Archive for the ‘Railfanning News and Features’ Category

Getting Off in Cleveland

September 24, 2021

That’s my suitcase on the platform at the Cleveland Amtrak station. I have just disembarked from the eastbound Lake Shore Limited after a trip to Illinois to visit my Dad.

When this image was made on May 24, 2013, the cost of booking a sleeper room on either the Lake Shore or Capitol Limited was more reasonable than it has been in recent years. It was not something I did often, but I did it on occasion to have the sleeping car experience even if only for a few hours.

It also was the era when passengers boarding sleepers in Chicago on No. 48 received a welcome aboard reception in the dining car of wine and cheese.

However, I was in the Boston sleeper on this trip and thus several cars away from the diner, so the car attendant brought the wine and cheese to our rooms. It wasn’t quite the same as consuming it in the dining car with other passengers.

The welcome aboard reception for sleeper class passengers fell by the wayside years ago, presumably a cost-cutting move.

I have not been aboard a Viewliner sleeper as a traveling passenger since the day I disembarked in Cleveland when this photograph was made.

Sitting at Milepost 1

September 23, 2021

It’s a Saturday morning and I’ve found this R.J. Corman grain train sitting south of Ansonia, Ohio, awaiting a crew.

Rebuilt GP16 No. 1832 has yet to couple onto the cars, which were delivered to the Corman by CSX. All of the covered hoppers have CSX reporting marks and lettering.

The grain is bound for an ethanol plant located near Greenville. The track on which the train is sitting is the longest segment of the former Cincinnati Northern that is still in existence.

Once part of the Big Four system, the CN ran from Franklin, Ohio, north of Cincinnati, to Jackson, Michigan.

A few short segments of the CN are still used to serve shippers in various locations in Ohio and Michigan.

Note that on the Corman this is milepost 1. During the Big Four days Ansonia was milepost 151 on the CN.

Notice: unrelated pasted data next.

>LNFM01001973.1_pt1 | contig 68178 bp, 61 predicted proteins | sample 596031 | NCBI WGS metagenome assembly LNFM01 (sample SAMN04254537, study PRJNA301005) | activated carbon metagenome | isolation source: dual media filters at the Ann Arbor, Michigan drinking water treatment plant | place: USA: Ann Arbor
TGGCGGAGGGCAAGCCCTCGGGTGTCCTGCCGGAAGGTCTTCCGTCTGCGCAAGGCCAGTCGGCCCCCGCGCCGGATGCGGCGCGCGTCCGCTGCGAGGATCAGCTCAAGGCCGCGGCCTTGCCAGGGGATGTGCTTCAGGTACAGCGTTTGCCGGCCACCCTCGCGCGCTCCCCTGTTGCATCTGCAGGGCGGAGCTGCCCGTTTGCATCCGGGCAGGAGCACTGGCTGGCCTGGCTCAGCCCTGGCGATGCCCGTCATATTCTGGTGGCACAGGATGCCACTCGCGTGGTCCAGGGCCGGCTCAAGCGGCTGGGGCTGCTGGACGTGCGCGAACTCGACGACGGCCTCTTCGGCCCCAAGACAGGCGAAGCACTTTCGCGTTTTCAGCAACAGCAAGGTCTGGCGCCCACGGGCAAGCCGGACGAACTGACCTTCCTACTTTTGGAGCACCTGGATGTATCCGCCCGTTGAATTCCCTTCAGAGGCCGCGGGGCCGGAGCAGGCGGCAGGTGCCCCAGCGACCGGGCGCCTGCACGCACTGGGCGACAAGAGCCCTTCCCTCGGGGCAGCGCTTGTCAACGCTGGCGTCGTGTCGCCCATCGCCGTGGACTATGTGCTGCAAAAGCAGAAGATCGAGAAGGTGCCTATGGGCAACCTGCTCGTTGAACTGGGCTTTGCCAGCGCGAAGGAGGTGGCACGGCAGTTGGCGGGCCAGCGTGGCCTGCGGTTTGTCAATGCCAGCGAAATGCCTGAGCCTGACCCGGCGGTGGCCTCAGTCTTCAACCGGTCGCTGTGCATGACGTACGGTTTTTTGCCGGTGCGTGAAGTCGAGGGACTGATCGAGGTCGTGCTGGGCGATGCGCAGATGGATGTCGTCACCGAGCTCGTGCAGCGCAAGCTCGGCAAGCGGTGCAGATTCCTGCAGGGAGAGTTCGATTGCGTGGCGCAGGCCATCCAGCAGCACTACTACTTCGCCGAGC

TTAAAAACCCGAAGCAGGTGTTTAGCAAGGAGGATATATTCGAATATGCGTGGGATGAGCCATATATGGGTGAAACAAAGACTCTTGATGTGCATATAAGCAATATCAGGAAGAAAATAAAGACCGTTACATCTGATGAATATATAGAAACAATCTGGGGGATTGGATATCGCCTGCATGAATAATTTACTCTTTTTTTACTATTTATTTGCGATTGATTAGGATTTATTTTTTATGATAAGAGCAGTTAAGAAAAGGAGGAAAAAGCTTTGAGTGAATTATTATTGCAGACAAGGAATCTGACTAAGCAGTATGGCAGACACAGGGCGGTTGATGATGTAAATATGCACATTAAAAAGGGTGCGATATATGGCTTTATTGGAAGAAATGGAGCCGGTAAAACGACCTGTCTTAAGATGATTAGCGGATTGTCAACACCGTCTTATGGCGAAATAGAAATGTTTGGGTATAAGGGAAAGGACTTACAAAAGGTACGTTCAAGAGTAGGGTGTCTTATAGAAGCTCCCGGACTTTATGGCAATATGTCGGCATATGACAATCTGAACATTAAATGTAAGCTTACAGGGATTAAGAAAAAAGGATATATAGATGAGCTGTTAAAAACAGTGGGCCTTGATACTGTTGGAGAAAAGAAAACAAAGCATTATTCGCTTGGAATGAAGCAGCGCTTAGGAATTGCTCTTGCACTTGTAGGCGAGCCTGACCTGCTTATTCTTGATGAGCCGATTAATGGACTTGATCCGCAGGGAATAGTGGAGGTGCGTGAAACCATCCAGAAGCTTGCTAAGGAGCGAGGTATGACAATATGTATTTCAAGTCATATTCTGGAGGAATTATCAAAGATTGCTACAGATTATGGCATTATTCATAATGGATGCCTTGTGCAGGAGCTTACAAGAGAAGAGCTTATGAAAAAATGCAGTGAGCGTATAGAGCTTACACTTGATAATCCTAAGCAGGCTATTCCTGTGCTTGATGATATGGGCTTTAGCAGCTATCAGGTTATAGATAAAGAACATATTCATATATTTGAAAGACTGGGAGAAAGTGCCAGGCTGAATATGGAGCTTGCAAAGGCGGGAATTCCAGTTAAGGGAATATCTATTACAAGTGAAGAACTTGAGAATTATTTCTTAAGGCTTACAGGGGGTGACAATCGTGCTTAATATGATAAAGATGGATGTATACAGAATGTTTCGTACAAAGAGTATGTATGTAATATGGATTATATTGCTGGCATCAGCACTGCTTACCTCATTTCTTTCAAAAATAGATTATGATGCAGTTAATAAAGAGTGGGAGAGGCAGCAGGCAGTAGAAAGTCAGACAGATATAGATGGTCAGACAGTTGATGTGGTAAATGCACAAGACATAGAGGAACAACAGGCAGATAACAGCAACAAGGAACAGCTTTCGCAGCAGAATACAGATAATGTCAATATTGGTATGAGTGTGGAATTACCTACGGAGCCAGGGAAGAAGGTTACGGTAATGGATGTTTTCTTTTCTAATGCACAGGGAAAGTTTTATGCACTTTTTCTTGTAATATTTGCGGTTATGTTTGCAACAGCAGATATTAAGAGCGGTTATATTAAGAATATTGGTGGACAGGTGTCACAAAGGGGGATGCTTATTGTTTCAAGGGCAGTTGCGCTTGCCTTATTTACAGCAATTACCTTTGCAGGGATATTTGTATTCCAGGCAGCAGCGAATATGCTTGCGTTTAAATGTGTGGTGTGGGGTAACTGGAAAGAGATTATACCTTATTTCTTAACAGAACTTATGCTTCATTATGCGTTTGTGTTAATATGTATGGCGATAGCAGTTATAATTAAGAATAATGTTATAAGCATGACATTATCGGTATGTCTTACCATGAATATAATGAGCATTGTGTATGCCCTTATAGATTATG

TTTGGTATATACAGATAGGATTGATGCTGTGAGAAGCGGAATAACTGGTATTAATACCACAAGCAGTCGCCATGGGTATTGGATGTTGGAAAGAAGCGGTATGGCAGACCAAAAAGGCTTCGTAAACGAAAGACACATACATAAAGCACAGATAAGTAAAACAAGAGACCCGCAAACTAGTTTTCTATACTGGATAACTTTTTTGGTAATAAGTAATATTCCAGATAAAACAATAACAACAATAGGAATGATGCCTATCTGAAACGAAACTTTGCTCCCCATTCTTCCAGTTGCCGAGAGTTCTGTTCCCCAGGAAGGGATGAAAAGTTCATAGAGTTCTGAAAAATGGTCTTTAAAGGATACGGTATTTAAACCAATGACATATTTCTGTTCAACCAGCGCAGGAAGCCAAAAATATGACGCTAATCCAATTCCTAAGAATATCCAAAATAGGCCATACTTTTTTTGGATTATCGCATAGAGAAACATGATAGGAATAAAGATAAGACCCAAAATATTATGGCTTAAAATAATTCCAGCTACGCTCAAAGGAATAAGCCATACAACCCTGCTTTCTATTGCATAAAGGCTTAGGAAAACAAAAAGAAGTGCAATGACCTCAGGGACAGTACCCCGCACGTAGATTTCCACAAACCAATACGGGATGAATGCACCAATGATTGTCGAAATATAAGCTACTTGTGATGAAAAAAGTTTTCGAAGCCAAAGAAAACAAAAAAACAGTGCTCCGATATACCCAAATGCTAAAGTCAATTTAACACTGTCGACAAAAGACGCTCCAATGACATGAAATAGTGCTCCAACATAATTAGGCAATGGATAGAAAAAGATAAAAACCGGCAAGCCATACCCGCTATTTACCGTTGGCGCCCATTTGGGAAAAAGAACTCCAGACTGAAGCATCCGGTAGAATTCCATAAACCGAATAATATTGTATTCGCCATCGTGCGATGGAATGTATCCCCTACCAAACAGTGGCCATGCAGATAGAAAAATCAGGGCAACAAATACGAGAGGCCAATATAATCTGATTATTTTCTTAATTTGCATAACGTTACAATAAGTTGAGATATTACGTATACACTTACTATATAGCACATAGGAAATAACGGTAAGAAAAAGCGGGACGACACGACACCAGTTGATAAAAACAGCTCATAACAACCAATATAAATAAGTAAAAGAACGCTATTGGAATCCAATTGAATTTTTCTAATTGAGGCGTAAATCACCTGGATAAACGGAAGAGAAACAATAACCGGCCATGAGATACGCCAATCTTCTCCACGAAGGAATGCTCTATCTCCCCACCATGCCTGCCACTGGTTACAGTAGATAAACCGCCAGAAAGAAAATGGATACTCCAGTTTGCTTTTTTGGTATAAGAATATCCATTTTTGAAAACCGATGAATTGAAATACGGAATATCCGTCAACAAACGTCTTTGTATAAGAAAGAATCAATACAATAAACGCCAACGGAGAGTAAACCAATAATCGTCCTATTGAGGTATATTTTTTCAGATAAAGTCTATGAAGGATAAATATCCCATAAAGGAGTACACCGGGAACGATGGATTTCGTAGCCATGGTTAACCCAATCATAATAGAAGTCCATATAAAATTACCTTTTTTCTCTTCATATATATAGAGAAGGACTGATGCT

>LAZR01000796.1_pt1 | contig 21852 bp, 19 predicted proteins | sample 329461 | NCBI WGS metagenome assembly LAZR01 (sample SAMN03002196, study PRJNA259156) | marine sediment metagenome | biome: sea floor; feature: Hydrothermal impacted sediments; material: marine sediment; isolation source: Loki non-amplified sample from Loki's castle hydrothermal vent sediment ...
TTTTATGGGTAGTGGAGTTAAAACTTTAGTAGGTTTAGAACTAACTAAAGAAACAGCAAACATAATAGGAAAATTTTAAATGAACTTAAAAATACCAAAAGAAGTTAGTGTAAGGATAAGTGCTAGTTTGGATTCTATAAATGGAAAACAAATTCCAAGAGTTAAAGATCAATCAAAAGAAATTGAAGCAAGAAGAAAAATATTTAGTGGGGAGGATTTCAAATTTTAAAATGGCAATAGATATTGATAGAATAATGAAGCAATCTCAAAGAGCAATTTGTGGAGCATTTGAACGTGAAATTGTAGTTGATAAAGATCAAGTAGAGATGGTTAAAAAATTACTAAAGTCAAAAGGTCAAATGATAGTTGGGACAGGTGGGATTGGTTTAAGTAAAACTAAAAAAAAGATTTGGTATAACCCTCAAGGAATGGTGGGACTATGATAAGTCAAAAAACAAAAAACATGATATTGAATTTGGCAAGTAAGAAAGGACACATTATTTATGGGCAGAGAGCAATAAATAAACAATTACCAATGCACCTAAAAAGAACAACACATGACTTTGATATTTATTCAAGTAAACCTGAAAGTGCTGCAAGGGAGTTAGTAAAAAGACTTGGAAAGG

The grain in this train will take a short surviving segment of the former Pan Handle (Pennsylvania Railroad) Columbus-Logasnport, Indiana, line to reach the ethanol plant. Most of that ex-PRR route has been abandoned, too.

No. 1832 began life as a GP7 built in March 1951 for the Seaboard Air Line. It served for a time on the CSX motive power roster before being acquired by the Corman and assigned to the Western Ohio Line.

The corn in the adjacent field will soon be ready for harvest. Perhaps someday it will these rails to Greenville to be processed into ethanol.

Candy Apple Red on the Corman

September 23, 2021

A northbound R.J. Corman train is about to crossing the Wheeling & Lake Erie Brewster Subdivision at Justus, about a mile east of Brewster.

Leading the train is a Railpower RP20BD with its bright red livery. The image was made on April 3, 2012.

The Baltimore & Ohio style position light signal gives a clue as to the heritage of this line.

Photograph by Robert Farkas

It Took 4 Tries to Get This Image

September 22, 2021

The third time is supposed to be the charm or so the sayings goes. In the case of the above image it was the fourth time that proved to be charming.

Three times I sought to photograph a westbound CSX train passing the Union City, Ohio, water tower on the Indianapolis Line. Three times I got cloud skunked.

The resulting images were not terrible yet the lighting was subdued. My luck finally turned late last Saturday afternoon when sunny skies prevailed as CSX train Q631 rumbled into town.

The lighting was mostly right down the nose but slightly favored the north side of the tracks. That gravel path to the left is Railroad Street and it doesn’t see much traffic.

Steam Saturday: 10 Years Ago This Week

September 17, 2021

It was 10 years ago Friday (Sept. 17, 2011) that Nickel Plate Road 2-8-4 No. 765 made its first and only foray to Canton pulling a Cuyahoga Valley Scenic Railroad train.

Photographer Robert Farkas decided to try a technique that day that had been suggested to him by a friend who said that photographers of automobiles seek to use a dark background in an effort to get better images.

Bob tried that technique several times while chasing the 765 as it pulled what was billed as a total track tour that originated at Rockside Road station in Independence and covered all of the track used by the CVSR at that time.

The top and subsequent images were made in Peninsula. In the third image the 765 and its train are slowing for a stop near North Canton.

The fourth image shows the train leaving North Canton while the bottom image was made as the train ran southward in Canton.

The following year Ohio Central 4-5-2 No. 1293 made a trip that proved to be the last steam excursion to Canton via the CVSR.

CVSR suspended service to Canton in August 2013 and it has yet to return.

Photographs by Robert Farkas